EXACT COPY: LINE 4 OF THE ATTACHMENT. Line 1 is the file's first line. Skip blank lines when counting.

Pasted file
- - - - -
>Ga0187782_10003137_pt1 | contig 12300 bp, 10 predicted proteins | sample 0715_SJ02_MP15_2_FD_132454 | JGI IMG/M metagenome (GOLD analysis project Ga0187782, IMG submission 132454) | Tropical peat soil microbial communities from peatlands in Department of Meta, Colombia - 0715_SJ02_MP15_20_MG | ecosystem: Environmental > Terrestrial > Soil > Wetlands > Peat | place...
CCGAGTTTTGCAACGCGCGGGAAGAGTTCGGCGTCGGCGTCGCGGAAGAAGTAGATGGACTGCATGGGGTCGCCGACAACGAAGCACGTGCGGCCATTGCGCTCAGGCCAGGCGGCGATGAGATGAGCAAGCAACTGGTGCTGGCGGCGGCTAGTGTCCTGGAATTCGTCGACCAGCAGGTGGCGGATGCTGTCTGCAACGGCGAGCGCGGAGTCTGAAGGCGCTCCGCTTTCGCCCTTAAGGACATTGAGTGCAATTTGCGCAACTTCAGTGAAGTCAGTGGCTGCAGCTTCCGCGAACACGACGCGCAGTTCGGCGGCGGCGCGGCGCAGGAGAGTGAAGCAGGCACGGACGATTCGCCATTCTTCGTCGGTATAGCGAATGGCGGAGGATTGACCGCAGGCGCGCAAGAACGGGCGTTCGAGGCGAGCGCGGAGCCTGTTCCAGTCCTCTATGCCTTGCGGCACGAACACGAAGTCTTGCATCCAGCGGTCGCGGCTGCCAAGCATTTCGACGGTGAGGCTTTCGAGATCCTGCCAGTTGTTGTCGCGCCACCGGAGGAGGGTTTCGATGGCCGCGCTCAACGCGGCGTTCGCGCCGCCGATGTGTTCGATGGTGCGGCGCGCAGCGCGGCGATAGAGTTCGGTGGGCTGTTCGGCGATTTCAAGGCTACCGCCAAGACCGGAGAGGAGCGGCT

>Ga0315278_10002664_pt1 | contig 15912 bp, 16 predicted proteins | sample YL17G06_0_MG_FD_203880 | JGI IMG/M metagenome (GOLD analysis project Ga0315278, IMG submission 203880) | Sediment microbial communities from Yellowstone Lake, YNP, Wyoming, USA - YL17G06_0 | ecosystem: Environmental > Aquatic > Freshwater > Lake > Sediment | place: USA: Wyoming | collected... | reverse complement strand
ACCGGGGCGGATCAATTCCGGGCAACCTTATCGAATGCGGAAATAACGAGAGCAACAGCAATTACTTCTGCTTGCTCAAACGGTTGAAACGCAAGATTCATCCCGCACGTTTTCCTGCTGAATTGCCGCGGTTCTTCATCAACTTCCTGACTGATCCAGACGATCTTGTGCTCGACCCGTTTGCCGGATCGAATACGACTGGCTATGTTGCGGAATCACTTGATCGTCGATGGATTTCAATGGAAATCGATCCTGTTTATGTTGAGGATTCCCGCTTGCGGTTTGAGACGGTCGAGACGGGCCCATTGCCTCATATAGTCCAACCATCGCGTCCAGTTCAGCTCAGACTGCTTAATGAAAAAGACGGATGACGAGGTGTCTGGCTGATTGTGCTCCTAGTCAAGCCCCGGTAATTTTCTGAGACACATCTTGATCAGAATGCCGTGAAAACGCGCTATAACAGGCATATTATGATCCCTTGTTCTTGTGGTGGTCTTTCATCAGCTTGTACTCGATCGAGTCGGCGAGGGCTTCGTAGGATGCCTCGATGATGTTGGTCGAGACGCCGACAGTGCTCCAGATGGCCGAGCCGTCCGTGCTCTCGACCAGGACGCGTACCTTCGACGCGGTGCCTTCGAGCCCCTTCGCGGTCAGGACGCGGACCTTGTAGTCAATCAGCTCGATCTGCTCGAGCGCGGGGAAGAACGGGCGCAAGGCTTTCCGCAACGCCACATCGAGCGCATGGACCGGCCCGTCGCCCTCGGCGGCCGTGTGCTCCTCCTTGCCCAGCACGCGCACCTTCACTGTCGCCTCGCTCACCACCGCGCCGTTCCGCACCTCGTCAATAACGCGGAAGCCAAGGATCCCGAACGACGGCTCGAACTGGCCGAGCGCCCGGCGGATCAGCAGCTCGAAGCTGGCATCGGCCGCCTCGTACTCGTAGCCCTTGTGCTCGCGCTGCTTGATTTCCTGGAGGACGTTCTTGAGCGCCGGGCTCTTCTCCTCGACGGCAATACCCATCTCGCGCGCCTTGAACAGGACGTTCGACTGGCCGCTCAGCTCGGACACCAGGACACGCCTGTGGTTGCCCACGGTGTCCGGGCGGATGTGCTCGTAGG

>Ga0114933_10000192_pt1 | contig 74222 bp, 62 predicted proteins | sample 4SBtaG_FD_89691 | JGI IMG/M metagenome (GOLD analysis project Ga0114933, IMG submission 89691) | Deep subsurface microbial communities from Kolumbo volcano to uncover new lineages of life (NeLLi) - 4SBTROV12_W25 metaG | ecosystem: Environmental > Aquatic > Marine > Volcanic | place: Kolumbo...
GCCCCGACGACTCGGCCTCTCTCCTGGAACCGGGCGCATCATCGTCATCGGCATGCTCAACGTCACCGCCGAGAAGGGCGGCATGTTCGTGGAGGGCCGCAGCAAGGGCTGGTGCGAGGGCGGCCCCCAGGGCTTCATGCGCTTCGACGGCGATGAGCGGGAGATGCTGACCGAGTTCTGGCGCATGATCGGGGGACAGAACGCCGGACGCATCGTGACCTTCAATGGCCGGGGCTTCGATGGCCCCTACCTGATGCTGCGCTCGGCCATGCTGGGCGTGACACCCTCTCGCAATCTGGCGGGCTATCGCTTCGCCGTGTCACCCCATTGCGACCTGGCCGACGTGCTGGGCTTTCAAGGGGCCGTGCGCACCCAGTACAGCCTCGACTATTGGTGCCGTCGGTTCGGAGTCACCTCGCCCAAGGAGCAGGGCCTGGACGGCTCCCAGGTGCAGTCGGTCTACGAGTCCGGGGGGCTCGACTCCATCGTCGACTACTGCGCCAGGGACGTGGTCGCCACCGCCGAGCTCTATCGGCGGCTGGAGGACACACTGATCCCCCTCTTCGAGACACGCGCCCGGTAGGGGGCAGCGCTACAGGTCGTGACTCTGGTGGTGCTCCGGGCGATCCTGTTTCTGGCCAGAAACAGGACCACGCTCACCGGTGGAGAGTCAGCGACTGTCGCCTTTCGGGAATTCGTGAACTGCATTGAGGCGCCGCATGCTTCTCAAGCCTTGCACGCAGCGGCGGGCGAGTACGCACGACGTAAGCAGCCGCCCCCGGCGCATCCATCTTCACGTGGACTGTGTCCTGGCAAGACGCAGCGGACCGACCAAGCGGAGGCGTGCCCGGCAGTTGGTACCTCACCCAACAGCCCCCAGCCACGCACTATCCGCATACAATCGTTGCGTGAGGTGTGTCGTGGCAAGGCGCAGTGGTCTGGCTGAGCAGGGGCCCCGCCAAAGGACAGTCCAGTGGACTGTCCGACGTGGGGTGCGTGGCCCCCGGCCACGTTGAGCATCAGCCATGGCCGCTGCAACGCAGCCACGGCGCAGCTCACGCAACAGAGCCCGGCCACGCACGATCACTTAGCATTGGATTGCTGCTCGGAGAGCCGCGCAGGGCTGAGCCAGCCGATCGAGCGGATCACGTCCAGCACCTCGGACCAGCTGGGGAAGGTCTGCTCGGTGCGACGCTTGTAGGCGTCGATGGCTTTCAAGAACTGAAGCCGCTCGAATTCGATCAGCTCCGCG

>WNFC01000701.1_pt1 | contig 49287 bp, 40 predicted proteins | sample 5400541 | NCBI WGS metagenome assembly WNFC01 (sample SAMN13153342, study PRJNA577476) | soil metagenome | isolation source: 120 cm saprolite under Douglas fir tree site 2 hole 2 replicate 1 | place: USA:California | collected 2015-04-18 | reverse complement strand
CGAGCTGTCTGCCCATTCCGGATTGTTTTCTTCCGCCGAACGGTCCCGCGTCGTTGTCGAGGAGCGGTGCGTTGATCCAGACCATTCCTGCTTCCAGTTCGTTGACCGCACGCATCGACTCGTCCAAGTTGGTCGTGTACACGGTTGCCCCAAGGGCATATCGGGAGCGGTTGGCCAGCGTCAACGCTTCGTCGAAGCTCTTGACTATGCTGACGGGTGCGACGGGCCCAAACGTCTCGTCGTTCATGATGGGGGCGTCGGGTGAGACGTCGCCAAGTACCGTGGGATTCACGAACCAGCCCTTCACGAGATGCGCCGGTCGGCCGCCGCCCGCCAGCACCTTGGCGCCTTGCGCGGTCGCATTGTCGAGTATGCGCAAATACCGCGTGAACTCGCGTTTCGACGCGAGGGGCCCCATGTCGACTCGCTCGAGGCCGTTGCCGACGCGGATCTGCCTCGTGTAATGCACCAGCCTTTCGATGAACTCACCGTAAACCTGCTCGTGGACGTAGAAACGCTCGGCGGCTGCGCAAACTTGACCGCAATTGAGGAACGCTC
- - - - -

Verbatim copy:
ACCGGGGCGGATCAATTCCGGGCAACCTTATCGAATGCGGAAATAACGAGAGCAACAGCAATTACTTCTGCTTGCTCAAACGGTTGAAACGCAAGATTCATCCCGCACGTTTTCCTGCTGAATTGCCGCGGTTCTTCATCAACTTCCTGACTGATCCAGACGATCTTGTGCTCGACCCGTTTGCCGGATCGAATACGACTGGCTATGTTGCGGAATCACTTGATCGTCGATGGATTTCAATGGAAATCGATCCTGTTTATGTTGAGGATTCCCGCTTGCGGTTTGAGACGGTCGAGACGGGCCCATTGCCTCATATAGTCCAACCATCGCGTCCAGTTCAGCTCAGACTGCTTAATGAAAAAGACGGATGACGAGGTGTCTGGCTGATTGTGCTCCTAGTCAAGCCCCGGTAATTTTCTGAGACACATCTTGATCAGAATGCCGTGAAAACGCGCTATAACAGGCATATTATGATCCCTTGTTCTTGTGGTGGTCTTTCATCAGCTTGTACTCGATCGAGTCGGCGAGGGCTTCGTAGGATGCCTCGATGATGTTGGTCGAGACGCCGACAGTGCTCCAGATGGCCGAGCCGTCCGTGCTCTCGACCAGGACGCGTACCTTCGACGCGGTGCCTTCGAGCCCCTTCGCGGTCAGGACGCGGACCTTGTAGTCAATCAGCTCGATCTGCTCGAGCGCGGGGAAGAACGGGCGCAAGGCTTTCCGCAACGCCACATCGAGCGCATGGACCGGCCCGTCGCCCTCGGCGGCCGTGTGCTCCTCCTTGCCCAGCACGCGCACCTTCACTGTCGCCTCGCTCACCACCGCGCCGTTCCGCACCTCGTCAATAACGCGGAAGCCAAGGATCCCGAACGACGGCTCGAACTGGCCGAGCGCCCGGCGGATCAGCAGCTCGAAGCTGGCATCGGCCGCCTCGTACTCGTAGCCCTTGTGCTCGCGCTGCTTGATTTCCTGGAGGACGTTCTTGAGCGCCGGGCTCTTCTCCTCGACGGCAATACCCATCTCGCGCGCCTTGAACAGGACGTTCGACTGGCCGCTCAGCTCGGACACCAGGACACGCCTGTGGTTGCCCACGGTGTCCGGGCGGATGTGCTCGTAGG